Roger Federer reveals what it means to be 'in the zone'



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Roger Federer reveals what it means to be 'in the zone'

In addition to his countless successes, Roger Federer managed to give the impression that his tennis was so natural that it seemed almost simple. The Swiss phenomenon has an unlimited arsenal of shots, which often allows it to challenge its opponents who are unable to react in the face of the variety of the former number 1 in the world.

During the presentation of his new shoe line, an Indian fan asked King Roger what it feels like to enter 'in the zone' With this expression, it is customary to indicate the moment in which a player manages to put together (at the same time) all the pieces of his game.

A feeling that the 20-time Grand Slam champion has often experienced during his glorious career.

Federer on what it means to be 'in the zone'

"Good question. You always hear about the zone, that it exists in our sport.

I feel like I have been in the zone a few times. When I am in the zone, everything for me happens in slow motion, and for my opponent, everything happens in real time. You almost feel like you have more time, you are more serene, more relaxed.

You are not in a hectic state. For me it happens, not to be in that crazy amazing zone where you see the tennis ball like a football. You feel the ball naturally. You know it's time to be in the zone when the crowd gets into it" - Roger Federer explained.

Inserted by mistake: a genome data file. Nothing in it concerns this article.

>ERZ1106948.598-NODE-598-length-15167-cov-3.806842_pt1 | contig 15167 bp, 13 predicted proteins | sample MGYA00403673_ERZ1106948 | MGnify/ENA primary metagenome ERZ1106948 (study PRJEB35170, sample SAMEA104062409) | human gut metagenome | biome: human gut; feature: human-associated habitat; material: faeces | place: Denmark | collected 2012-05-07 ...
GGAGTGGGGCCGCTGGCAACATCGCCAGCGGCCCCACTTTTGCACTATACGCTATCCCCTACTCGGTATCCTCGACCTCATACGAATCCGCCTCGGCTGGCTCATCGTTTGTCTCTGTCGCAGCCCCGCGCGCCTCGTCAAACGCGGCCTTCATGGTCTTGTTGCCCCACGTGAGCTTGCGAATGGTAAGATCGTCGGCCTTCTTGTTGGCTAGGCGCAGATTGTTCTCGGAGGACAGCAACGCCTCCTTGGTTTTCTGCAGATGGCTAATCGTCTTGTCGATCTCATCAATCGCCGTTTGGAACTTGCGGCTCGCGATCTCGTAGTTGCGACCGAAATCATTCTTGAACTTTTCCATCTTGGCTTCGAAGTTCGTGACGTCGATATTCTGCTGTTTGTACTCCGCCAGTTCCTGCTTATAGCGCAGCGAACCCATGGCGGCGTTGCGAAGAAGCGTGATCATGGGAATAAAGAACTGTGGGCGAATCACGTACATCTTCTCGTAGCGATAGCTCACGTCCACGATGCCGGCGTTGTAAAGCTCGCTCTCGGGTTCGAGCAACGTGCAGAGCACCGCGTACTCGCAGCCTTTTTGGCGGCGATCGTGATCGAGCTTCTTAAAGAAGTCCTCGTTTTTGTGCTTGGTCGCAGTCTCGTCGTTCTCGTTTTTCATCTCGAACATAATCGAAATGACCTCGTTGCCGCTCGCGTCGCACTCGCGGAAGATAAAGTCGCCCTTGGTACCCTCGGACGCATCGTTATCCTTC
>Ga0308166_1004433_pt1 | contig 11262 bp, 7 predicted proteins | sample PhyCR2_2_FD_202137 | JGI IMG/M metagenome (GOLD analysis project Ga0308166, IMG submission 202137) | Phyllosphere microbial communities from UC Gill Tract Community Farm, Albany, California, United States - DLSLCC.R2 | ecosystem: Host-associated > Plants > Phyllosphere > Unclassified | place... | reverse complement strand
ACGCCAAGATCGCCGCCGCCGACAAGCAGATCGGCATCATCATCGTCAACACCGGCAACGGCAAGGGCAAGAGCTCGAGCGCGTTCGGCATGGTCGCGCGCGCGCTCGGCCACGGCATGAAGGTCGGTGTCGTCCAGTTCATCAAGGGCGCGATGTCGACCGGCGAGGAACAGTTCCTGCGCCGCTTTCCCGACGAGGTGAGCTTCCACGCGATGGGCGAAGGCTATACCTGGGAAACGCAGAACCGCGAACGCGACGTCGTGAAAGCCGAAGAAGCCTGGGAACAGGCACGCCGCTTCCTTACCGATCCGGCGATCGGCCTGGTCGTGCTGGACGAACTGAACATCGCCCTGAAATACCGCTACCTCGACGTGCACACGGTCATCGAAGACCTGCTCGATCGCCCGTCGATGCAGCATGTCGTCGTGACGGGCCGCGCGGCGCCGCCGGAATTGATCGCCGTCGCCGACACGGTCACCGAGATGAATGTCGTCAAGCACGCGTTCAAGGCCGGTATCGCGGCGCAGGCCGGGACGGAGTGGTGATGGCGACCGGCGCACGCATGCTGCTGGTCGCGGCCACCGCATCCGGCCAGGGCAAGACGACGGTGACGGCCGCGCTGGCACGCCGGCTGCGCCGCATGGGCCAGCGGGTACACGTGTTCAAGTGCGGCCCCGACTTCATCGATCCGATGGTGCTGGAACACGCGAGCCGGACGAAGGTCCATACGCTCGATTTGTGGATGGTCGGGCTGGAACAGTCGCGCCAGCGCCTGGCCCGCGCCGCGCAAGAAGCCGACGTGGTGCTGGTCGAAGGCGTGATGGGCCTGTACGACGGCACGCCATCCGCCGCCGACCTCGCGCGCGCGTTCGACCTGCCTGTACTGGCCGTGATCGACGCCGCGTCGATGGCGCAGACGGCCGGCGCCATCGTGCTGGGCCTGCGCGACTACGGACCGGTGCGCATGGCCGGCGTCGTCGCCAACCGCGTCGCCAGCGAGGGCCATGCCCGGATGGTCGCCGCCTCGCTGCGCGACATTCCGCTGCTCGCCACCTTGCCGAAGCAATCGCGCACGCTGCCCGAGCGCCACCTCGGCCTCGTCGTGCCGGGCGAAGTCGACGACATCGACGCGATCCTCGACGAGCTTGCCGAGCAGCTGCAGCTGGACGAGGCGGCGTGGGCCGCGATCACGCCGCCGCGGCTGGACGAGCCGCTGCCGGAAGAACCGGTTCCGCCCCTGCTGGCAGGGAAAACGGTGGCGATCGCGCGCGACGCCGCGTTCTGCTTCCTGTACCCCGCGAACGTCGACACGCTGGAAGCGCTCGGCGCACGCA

The former World number 1 said that playing on Centre Court at Wimbledon is unique. "That's why playing at Centre Court has a very special atmosphere. The crowd is for you or against you, it almost doesn't matter.

You go in like a bubble and focus all the way. For me, if you are a big-match player and you like to be in the big stages, you want to be in that place, you want to go into that zone. That also really sums up the difference between a really really great player and a medium player."

For many, though, Federer’s greatness does not only come down to the numbers, but something more mystical. You see it in the balletic grace of his movement and those impossibly high-tariff ground strokes; and how he makes the outrageous appear effortless.

You see it in the symphonic variety of his play and how in an era of baseline grunters he is also a wizard at the net; using his racket as a wand as well as a weapon.